The DOT study estimates on the cost of developing a 50-acre facility give scant attention to the costly environmental havoc such a project would surely cause — destroying seagrasses and marine life habitat, disrupting tidal flow and deteriorating water quality.
State officials breezily say any environmental harm would be “mitigated” by performing restoration projects elsewhere in the bay.
But we doubt it would be possible to undo the damage of developing on submerged land a facility that would contain, as the pre-feasibility study says, four berths, with each terminal needing at least 100,000 square feet for security, check-in, baggage, customs and border facilities and such. Parking for 9,000 spaces, with the potential for growth, also would be needed.
The massive development also would require the dredging of new channels.
To so savagely alter Tampa Bay would almost surely cause enduring harm, and not just to the estuary and possibly the nearby Pinellas beaches, but to the local business climate, as well.
The Tampa Bay Regional Planning Council report found the bay is a powerful economic driver.
To calculate the value of the bay, analysts reviewed real estate, restaurants, employment, lodging and food service statistics. They also surveyed professionals working with industries affiliated with the bay.
As the report points out, determining the economic impact of shipping, fishing or boating is fairly straightforward. It is more difficult to evaluate how the bay figures in business and residential decisions.
The study concluded the bay had an influence in 40 percent to 60 percent of business activities, and that a clean bay was an influence in 13 percent to 39 percent.
The study also found Tampa Bay played a role in about 600,000 jobs in the region — every other one. A clean bay figured in about 300,000 jobs — or about one in every five.
The study included jobs only in the 68 percent of the six-county region that actually are in the Tampa Bay watershed. It also addressed the bay’s impact on real estate values, hotel rates and such.
Analysts even estimated that the filtering qualities of seagrasses, shoreline marshes and mangroves spares the region about $24 million in wastewater treatment that would otherwise be needed to reduce nutrient pollution.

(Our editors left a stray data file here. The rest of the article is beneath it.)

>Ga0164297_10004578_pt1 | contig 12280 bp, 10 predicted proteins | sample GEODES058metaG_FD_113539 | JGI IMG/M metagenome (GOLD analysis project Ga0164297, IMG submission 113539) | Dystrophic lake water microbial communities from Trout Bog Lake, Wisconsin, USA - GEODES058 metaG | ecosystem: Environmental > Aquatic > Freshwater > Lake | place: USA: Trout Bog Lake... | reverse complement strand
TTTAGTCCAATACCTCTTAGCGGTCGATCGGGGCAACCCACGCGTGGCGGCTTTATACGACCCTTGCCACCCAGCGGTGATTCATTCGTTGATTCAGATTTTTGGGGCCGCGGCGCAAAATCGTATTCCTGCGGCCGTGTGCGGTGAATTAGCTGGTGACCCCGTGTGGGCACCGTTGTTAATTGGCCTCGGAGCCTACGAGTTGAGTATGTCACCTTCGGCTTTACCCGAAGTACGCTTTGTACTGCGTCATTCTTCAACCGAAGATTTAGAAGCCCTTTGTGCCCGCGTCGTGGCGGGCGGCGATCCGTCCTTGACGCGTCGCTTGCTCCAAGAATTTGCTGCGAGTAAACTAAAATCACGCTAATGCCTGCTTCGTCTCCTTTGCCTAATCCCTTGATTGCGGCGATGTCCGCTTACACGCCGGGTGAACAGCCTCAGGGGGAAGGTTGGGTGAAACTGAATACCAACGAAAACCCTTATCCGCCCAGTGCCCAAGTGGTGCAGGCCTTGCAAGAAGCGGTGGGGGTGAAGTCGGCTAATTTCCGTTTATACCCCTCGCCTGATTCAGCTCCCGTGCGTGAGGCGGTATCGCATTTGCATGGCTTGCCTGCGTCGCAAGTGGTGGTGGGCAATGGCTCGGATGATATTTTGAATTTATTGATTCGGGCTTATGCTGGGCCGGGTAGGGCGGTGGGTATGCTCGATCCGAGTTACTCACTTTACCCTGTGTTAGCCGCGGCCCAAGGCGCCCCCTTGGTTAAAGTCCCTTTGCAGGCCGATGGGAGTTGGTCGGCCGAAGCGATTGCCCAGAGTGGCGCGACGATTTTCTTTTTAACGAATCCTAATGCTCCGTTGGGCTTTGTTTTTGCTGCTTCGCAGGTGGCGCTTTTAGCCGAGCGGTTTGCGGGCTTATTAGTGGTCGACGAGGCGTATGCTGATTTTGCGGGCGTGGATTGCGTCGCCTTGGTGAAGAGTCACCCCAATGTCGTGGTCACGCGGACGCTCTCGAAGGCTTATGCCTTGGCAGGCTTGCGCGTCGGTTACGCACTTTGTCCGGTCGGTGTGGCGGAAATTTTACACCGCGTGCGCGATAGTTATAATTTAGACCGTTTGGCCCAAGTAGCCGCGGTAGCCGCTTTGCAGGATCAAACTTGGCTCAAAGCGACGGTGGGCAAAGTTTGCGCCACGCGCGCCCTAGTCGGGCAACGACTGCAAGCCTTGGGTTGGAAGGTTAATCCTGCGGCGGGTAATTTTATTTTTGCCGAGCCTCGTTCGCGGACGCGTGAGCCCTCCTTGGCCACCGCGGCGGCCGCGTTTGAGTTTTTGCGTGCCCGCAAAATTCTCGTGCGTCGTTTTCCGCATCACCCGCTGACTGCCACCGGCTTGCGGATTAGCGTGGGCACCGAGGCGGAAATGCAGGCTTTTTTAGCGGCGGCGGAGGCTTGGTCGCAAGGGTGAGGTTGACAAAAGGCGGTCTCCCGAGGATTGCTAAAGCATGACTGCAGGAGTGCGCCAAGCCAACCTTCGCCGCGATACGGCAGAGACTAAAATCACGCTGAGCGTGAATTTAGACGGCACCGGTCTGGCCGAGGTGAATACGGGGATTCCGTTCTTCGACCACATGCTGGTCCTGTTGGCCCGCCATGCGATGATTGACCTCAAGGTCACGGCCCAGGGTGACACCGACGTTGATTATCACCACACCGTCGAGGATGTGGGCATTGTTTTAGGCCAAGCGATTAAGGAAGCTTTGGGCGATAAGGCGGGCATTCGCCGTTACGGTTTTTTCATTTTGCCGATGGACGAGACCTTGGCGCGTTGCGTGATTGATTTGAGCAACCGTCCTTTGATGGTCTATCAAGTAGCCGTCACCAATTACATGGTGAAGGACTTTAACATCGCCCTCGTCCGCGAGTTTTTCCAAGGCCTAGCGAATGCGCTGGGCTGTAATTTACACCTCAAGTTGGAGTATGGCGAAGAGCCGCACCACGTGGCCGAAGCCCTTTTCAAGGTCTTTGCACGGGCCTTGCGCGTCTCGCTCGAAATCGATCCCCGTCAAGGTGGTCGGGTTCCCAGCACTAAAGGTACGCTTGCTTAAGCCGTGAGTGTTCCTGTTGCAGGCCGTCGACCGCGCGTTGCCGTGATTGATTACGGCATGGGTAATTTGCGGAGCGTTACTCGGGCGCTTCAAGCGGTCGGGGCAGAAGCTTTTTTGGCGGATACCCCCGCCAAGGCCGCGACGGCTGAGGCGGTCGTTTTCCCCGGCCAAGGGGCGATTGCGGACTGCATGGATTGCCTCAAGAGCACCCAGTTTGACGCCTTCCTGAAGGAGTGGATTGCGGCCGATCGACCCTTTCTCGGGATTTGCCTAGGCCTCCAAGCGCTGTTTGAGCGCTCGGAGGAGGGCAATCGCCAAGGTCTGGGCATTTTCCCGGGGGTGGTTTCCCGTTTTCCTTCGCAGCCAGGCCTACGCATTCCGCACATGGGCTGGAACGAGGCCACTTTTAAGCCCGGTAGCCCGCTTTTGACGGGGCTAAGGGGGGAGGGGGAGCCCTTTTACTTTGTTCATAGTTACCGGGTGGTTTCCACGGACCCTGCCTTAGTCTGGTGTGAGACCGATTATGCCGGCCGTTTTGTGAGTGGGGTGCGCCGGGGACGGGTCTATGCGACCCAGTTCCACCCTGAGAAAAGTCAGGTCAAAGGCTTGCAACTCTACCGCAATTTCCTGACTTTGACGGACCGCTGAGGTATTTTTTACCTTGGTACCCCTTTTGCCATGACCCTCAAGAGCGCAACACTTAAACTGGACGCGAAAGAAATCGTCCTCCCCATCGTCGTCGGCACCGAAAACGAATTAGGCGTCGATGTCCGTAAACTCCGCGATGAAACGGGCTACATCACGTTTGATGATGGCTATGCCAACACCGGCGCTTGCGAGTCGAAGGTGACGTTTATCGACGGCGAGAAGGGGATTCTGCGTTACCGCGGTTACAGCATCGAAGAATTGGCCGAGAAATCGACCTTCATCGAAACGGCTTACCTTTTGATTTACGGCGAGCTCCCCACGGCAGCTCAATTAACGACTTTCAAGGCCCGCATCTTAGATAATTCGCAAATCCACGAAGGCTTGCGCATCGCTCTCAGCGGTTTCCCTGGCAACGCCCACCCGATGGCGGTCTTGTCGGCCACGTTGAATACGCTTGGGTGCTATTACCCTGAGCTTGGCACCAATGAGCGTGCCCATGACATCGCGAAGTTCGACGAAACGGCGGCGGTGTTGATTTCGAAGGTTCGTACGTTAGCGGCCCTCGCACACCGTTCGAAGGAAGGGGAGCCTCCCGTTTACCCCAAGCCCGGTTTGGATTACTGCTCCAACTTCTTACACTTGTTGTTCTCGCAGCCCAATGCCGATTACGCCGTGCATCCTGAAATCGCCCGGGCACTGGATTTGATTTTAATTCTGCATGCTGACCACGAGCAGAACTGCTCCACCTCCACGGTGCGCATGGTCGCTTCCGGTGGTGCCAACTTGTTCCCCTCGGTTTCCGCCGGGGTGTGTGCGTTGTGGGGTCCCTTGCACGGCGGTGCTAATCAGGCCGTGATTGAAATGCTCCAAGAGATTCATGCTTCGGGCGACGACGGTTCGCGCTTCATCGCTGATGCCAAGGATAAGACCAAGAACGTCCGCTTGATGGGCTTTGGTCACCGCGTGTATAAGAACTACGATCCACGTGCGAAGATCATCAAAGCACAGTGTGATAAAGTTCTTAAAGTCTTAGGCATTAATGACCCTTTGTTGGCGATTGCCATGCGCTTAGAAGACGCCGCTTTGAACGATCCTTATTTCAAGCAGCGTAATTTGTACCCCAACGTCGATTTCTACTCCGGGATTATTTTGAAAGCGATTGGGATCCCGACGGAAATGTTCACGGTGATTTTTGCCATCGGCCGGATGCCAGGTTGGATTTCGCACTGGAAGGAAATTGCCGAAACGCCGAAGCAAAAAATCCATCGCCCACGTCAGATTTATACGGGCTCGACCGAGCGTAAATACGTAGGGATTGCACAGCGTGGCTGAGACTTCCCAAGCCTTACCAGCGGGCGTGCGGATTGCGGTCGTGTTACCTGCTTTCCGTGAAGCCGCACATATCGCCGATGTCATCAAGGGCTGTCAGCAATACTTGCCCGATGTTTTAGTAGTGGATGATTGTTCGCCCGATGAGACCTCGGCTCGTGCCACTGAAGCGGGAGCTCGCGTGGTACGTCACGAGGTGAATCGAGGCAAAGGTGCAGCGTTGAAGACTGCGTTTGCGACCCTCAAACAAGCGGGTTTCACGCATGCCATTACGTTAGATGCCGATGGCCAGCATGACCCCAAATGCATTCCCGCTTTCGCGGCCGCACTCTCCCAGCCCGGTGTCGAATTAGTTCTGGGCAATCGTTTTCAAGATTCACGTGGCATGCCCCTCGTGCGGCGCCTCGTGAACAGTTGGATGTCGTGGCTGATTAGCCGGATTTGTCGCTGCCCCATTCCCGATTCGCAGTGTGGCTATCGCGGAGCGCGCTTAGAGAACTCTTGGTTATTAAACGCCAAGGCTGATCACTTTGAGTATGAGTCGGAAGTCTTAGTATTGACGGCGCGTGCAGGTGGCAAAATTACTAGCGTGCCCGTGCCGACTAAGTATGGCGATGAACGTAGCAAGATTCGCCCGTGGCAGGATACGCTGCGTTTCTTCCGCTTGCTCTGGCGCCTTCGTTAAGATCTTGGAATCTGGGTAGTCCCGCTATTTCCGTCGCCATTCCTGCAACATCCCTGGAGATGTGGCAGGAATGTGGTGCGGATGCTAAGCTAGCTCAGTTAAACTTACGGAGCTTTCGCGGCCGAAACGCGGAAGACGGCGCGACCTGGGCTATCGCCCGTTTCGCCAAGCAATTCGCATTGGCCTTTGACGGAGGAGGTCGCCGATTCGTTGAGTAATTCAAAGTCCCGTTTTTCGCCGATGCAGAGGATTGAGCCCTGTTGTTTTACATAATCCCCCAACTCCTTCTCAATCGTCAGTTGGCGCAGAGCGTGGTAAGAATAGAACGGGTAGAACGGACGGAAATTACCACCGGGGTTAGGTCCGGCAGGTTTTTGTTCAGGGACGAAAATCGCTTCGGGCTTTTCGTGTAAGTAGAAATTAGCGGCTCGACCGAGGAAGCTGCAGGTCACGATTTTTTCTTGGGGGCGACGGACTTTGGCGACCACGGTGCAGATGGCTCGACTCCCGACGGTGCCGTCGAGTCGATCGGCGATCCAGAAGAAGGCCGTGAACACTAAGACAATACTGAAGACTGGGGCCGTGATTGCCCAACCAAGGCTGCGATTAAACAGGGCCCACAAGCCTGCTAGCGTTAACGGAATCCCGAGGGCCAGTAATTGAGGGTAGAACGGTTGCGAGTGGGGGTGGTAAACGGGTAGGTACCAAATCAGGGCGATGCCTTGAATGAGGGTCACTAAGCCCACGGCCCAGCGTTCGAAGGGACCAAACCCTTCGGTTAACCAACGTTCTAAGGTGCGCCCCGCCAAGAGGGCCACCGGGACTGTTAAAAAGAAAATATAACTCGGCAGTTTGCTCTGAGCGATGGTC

Of course, as the study concedes, placing a value on “ecosystem services” is not an exact science, and one can contest such calculations.
But anyone who doubts that Tampa Bay is a major economic engine should consider what life would be like were we to the undo the progress that has been made in cleaning the once-polluted bay, which had lost nearly 80 percent of its seagrasses and nearly half of its mangrove forests. Now the bay is cleaner than it has been in decades. Seagrasses are returning to the once-barren bottom, and marine life has rebounded.
Without a healthy Tampa Bay, the region’s economic prospects and quality of life would profoundly diminish. The bay’s welfare must be a priority in the cruise ship discussion.
|07.27.14: opinion - Skyway Hits Its Peak for Cruises|
By DANIEL RUTH,
TAMPA BAY TIMES
Who would have ever imagined almost 30 years ago when it first opened that the Sunshine Skyway expanse would come to be regarded by the cruise industry as something out of The Bridges of Madison County?
To this day in certain (ahem) households one can find a spouse who is terrified at the prospect of driving over the massive Skyway, which is 180 feet above the entrance to Tampa Bay. That may seem tall to some. To the ever burgeoning cruise business it is a trifle of puniness, considering a new generation of cruise ships can reach a height of 236 feet. Even an arithmetic-challenged first-grader could figure this out.
More than a million passengers depart from Port Tampa Bay on 239 voyages annually. The economic impact: An estimated $380 million supporting 2,000 tourism-related jobs. But because the Sunshine Skyway bridge has become the maritime equivalent of a pothole, all of that is at some risk of running aground.